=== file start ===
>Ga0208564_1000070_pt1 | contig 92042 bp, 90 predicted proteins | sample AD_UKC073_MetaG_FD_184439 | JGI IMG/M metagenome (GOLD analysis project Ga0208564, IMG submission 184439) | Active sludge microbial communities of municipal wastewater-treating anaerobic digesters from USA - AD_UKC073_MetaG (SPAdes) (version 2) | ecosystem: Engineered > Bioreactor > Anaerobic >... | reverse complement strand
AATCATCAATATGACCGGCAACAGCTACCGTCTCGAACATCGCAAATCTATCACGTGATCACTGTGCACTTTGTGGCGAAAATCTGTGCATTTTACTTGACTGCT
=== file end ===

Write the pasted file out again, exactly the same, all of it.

>Ga0208564_1000070_pt1 | contig 92042 bp, 90 predicted proteins | sample AD_UKC073_MetaG_FD_184439 | JGI IMG/M metagenome (GOLD analysis project Ga0208564, IMG submission 184439) | Active sludge microbial communities of municipal wastewater-treating anaerobic digesters from USA - AD_UKC073_MetaG (SPAdes) (version 2) | ecosystem: Engineered > Bioreactor > Anaerobic >... | reverse complement strand
AATCATCAATATGACCGGCAACAGCTACCGTCTCGAACATCGCAAATCTATCACGTGATCACTGTGCACTTTGTGGCGAAAATCTGTGCATTTTACTTGACTGCT